Farrell's manipulations were so subtle that he never came across as the menacing "blue belly" he should have. Both my companion and I were rather shocked at how it ended, not because the plotting was surprising, but instead because it felt like the film was trying to reach the point of violence and menace, and once it did it couldn't conclude itself fast enough.

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Re: The Beguiled (Sofia Coppola, 2017)

#55 Post by knives » Tue Dec 26, 2017 6:19 pm

This is okay if weirdly long winded feeling though like others above I feel a stronger touch could have worked. I haven't read the book, but compared to Siegel's film this strikes me as a lot lesser. The biggest problem is that it in many respects is too much like Siegel film, just with a more ornate production design and gore. It basically hits all of the same notes as his film, but just ever so slightly less successful which seems to defeat having Coppola's perspective on this. I'm not even just talking gender on this (after all I imagine a Bigelow version of this would be the Siegel version), but Coppola's whole perspective is radically different in terms of interest and characterization that some serious differentiation should occur even if only by accident. Some scenes suggest this like Kidman's performance during the prayer intercutting scene a third of the way in or the way the girls laugh at his name, but it's too sparse to come across as uniquely Coppola's take on this story rather than just her look. The performances, especially Kidman's, are top of the line though and hopefully will be remembered come Oscar time.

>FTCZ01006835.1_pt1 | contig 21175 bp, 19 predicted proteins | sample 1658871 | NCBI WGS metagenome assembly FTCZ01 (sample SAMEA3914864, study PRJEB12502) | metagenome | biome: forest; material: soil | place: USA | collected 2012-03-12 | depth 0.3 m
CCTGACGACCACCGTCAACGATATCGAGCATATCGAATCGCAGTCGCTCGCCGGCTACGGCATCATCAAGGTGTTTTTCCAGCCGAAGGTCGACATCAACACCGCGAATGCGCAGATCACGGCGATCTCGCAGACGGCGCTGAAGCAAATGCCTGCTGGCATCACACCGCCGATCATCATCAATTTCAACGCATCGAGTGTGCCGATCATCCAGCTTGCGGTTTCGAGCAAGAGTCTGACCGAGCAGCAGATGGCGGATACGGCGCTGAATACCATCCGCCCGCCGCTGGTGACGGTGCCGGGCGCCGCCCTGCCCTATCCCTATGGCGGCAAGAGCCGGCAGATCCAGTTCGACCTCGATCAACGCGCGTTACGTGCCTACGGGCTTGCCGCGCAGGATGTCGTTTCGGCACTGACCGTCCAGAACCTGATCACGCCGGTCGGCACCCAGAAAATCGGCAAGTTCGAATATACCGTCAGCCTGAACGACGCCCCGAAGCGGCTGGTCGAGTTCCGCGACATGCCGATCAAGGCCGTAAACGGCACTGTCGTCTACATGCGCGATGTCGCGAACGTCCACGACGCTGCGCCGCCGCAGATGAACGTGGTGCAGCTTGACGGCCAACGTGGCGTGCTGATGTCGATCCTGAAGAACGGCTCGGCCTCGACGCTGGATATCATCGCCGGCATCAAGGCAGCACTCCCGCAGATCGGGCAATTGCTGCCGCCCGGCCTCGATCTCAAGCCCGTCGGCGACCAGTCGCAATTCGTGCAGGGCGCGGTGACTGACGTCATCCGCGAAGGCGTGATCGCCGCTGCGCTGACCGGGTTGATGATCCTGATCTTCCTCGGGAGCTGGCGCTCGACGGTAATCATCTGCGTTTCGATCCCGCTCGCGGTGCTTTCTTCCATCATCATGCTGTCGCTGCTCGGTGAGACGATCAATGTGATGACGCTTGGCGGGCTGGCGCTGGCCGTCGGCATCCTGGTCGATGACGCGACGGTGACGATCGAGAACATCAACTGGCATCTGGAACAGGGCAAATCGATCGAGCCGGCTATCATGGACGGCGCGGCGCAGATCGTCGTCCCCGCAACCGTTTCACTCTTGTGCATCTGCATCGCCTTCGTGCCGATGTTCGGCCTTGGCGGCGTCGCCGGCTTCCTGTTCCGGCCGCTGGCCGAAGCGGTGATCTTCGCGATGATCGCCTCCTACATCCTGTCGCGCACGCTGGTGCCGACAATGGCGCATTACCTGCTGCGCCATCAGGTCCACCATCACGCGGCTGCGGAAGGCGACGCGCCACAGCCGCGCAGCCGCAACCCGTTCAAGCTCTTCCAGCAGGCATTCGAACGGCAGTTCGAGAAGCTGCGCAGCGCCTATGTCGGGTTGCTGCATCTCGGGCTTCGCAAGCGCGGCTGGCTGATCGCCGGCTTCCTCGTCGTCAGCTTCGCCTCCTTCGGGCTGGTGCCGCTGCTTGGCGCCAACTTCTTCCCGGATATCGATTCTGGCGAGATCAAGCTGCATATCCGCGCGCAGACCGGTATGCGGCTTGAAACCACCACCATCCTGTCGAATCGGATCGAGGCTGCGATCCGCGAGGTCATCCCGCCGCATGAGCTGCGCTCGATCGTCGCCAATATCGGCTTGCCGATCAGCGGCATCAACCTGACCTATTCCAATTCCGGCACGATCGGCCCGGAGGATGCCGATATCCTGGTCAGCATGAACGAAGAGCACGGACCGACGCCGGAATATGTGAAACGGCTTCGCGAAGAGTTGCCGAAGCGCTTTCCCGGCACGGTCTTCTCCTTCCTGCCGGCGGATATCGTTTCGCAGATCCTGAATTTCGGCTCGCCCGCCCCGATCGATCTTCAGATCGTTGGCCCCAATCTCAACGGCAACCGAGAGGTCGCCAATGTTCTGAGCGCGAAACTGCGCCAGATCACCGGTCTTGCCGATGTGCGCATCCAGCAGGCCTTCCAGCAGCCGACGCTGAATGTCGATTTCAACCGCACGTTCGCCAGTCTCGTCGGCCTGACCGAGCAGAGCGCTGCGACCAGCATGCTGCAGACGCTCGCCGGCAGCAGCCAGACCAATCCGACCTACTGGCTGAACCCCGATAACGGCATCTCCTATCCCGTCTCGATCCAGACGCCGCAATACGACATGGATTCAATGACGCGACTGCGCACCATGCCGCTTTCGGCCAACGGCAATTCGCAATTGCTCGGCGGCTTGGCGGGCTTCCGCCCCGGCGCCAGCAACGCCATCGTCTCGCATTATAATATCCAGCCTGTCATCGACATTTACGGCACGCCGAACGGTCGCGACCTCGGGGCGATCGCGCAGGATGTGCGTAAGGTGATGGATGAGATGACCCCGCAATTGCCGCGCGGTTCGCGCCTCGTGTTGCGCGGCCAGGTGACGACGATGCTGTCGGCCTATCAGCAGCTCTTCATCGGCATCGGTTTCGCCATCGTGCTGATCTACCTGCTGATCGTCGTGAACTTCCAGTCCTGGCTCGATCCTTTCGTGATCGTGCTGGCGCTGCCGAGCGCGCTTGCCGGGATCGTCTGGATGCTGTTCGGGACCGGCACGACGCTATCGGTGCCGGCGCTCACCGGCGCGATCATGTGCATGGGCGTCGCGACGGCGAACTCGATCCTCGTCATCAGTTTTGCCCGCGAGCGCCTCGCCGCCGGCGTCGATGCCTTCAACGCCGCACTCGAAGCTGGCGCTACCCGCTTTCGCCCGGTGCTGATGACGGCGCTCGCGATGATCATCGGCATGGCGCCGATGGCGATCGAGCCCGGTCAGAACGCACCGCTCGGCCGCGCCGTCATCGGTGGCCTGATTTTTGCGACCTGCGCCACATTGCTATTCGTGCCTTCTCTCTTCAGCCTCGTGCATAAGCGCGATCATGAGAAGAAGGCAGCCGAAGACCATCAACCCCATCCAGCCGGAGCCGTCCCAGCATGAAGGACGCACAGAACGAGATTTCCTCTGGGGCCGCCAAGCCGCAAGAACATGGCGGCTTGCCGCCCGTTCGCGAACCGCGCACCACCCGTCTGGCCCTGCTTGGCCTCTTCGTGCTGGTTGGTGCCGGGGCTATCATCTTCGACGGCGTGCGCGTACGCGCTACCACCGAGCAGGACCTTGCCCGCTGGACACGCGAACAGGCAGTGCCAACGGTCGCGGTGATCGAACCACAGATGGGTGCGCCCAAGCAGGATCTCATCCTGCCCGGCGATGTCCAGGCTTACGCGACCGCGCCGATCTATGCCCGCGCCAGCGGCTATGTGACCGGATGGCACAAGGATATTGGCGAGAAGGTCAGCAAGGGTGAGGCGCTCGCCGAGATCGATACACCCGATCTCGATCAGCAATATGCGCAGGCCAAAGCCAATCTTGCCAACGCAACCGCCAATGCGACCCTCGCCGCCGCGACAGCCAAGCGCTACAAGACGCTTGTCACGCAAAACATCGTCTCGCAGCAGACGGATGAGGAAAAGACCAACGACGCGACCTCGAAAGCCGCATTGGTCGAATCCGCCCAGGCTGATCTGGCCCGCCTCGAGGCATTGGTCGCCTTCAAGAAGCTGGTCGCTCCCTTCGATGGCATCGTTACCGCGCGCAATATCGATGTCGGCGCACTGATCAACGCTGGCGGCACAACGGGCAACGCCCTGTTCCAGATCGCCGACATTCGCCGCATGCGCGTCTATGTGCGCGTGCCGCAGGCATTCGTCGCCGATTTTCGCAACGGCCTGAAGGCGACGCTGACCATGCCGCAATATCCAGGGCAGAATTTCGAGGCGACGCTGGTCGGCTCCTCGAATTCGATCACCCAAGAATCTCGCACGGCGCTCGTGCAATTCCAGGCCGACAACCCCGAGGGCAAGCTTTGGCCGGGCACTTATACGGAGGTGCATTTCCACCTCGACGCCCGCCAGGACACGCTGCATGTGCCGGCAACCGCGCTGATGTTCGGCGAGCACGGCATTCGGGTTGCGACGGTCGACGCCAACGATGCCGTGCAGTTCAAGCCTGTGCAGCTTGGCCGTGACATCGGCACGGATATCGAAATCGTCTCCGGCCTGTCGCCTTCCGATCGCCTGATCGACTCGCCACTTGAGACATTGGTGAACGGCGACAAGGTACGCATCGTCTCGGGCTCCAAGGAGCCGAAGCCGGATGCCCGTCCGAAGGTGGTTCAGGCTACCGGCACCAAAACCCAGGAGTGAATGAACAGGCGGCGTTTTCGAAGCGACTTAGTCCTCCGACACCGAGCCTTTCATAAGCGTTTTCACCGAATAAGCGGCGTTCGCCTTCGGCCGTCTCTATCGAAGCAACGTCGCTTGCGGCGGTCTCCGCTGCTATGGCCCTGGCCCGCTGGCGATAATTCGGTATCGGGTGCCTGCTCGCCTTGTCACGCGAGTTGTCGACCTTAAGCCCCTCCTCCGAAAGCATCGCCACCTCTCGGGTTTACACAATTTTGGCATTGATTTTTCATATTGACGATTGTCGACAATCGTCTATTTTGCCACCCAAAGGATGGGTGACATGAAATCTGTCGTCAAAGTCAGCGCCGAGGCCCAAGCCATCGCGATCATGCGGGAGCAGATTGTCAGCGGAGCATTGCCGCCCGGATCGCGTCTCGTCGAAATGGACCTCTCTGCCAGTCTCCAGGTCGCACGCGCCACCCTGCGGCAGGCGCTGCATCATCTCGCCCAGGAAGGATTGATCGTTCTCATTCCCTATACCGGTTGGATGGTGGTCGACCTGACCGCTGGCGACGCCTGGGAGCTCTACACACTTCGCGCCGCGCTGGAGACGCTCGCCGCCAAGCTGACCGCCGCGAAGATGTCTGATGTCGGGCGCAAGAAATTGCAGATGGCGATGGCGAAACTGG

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Re: The Beguiled (Sofia Coppola, 2017)

#56 Post by whaleallright » Mon Jan 01, 2018 9:29 pm